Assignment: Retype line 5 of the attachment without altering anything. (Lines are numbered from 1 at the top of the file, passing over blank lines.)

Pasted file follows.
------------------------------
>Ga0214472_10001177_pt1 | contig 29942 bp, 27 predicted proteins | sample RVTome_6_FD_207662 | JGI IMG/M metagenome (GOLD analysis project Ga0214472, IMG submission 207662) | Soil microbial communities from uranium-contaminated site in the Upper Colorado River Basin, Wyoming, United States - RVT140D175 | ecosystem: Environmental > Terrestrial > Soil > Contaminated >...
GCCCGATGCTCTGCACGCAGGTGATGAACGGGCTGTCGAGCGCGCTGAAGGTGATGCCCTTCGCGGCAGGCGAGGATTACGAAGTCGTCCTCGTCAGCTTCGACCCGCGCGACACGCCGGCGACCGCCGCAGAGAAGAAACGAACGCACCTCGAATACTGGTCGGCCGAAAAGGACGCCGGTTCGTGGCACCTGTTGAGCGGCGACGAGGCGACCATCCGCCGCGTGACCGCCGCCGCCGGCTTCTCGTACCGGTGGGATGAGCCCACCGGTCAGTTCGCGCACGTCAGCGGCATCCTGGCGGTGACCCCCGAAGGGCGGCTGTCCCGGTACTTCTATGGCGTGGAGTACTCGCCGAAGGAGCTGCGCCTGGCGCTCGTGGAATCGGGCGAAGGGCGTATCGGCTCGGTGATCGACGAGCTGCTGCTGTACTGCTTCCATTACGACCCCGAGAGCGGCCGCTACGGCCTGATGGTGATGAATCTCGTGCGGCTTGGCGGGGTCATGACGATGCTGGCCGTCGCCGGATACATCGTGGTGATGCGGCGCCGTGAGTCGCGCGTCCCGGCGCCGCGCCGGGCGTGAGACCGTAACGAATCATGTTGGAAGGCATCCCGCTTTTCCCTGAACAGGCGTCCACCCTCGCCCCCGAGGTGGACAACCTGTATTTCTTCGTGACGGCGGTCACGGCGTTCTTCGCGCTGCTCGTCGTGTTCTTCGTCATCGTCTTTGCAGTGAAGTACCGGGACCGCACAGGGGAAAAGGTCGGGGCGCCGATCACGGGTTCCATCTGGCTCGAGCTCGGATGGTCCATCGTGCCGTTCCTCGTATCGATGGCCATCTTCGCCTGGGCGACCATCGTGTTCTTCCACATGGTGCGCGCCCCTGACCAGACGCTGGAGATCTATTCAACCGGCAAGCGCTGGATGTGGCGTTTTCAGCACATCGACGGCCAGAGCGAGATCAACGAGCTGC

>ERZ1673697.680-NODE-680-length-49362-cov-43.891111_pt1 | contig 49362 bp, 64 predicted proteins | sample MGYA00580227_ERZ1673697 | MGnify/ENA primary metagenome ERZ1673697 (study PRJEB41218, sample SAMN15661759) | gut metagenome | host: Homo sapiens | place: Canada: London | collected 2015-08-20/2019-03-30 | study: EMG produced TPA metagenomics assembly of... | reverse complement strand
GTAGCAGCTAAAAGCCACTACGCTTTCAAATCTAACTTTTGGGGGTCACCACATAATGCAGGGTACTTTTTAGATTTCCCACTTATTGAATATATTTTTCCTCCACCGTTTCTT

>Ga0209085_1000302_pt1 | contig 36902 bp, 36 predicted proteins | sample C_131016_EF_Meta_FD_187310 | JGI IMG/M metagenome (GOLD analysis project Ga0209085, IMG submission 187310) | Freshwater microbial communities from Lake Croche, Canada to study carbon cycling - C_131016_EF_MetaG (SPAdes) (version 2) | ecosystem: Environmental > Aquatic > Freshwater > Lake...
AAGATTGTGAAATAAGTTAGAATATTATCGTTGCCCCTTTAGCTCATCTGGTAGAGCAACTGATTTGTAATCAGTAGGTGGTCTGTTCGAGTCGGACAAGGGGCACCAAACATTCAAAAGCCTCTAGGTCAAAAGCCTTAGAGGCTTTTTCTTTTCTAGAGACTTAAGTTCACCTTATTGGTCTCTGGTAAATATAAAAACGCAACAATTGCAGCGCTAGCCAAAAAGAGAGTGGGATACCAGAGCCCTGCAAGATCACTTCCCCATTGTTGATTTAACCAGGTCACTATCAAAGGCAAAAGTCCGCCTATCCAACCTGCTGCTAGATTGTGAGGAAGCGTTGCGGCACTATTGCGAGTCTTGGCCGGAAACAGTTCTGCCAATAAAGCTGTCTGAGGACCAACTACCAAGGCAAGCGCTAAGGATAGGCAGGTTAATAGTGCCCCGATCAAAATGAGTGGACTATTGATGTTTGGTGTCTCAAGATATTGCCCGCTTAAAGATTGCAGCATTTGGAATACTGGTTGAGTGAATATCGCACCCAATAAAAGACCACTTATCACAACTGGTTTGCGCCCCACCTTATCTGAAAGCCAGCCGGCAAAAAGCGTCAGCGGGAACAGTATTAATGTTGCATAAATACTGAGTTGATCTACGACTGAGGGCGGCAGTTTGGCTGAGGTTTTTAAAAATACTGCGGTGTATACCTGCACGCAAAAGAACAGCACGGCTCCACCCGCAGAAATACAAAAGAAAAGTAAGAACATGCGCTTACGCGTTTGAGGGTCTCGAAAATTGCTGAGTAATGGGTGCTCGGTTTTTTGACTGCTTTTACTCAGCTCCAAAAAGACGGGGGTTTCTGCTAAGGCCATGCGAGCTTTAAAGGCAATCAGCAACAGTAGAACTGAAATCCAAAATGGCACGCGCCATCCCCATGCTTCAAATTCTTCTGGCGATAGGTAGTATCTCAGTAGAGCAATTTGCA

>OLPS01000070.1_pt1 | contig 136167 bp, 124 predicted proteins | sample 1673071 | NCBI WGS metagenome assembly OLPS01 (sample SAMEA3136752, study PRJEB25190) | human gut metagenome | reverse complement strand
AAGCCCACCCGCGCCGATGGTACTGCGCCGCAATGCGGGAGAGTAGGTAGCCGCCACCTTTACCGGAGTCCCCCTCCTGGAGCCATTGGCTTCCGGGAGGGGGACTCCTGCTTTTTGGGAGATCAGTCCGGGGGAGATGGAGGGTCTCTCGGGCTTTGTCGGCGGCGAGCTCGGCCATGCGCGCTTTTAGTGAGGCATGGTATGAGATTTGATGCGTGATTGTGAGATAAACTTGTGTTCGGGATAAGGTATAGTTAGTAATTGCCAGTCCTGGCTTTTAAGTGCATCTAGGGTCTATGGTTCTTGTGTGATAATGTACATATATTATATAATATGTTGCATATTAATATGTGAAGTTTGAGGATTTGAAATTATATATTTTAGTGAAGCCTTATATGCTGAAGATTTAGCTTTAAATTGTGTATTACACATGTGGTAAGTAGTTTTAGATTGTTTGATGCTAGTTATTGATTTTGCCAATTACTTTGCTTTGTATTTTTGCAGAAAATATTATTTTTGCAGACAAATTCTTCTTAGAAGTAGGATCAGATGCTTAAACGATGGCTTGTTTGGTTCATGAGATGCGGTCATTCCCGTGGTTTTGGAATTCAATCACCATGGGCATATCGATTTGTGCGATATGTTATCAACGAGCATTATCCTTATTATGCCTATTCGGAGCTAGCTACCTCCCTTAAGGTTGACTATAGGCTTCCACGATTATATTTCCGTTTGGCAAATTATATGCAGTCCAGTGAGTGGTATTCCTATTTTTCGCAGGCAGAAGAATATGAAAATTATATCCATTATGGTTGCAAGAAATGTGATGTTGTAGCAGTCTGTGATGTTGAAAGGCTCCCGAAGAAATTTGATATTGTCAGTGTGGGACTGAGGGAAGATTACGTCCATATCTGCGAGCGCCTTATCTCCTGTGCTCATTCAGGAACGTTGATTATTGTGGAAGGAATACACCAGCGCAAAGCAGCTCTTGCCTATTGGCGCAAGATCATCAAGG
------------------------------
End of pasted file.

>Ga0209085_1000302_pt1 | contig 36902 bp, 36 predicted proteins | sample C_131016_EF_Meta_FD_187310 | JGI IMG/M metagenome (GOLD analysis project Ga0209085, IMG submission 187310) | Freshwater microbial communities from Lake Croche, Canada to study carbon cycling - C_131016_EF_MetaG (SPAdes) (version 2) | ecosystem: Environmental > Aquatic > Freshwater > Lake...